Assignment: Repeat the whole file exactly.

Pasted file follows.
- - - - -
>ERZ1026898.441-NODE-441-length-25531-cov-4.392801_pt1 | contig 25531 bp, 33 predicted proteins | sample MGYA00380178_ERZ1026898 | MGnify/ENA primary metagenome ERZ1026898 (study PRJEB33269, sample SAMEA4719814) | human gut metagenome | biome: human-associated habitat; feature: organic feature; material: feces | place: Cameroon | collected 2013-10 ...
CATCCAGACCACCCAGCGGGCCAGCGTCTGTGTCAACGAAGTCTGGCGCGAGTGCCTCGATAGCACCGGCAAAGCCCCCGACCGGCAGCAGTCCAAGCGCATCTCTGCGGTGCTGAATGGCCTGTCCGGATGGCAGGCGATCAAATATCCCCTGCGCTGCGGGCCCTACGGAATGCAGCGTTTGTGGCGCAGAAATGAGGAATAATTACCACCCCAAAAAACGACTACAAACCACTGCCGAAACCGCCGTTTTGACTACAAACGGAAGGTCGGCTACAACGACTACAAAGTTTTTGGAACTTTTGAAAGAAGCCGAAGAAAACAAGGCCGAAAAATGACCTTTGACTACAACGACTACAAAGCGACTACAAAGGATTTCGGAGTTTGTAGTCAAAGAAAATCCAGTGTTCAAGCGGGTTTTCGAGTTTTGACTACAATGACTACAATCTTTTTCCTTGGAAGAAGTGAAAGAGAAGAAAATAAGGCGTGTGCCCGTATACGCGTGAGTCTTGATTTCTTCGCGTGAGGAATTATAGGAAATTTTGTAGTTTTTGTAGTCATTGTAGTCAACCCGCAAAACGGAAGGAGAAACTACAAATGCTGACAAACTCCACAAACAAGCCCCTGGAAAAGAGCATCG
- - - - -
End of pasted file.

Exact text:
>ERZ1026898.441-NODE-441-length-25531-cov-4.392801_pt1 | contig 25531 bp, 33 predicted proteins | sample MGYA00380178_ERZ1026898 | MGnify/ENA primary metagenome ERZ1026898 (study PRJEB33269, sample SAMEA4719814) | human gut metagenome | biome: human-associated habitat; feature: organic feature; material: feces | place: Cameroon | collected 2013-10 ...
CATCCAGACCACCCAGCGGGCCAGCGTCTGTGTCAACGAAGTCTGGCGCGAGTGCCTCGATAGCACCGGCAAAGCCCCCGACCGGCAGCAGTCCAAGCGCATCTCTGCGGTGCTGAATGGCCTGTCCGGATGGCAGGCGATCAAATATCCCCTGCGCTGCGGGCCCTACGGAATGCAGCGTTTGTGGCGCAGAAATGAGGAATAATTACCACCCCAAAAAACGACTACAAACCACTGCCGAAACCGCCGTTTTGACTACAAACGGAAGGTCGGCTACAACGACTACAAAGTTTTTGGAACTTTTGAAAGAAGCCGAAGAAAACAAGGCCGAAAAATGACCTTTGACTACAACGACTACAAAGCGACTACAAAGGATTTCGGAGTTTGTAGTCAAAGAAAATCCAGTGTTCAAGCGGGTTTTCGAGTTTTGACTACAATGACTACAATCTTTTTCCTTGGAAGAAGTGAAAGAGAAGAAAATAAGGCGTGTGCCCGTATACGCGTGAGTCTTGATTTCTTCGCGTGAGGAATTATAGGAAATTTTGTAGTTTTTGTAGTCATTGTAGTCAACCCGCAAAACGGAAGGAGAAACTACAAATGCTGACAAACTCCACAAACAAGCCCCTGGAAAAGAGCATCG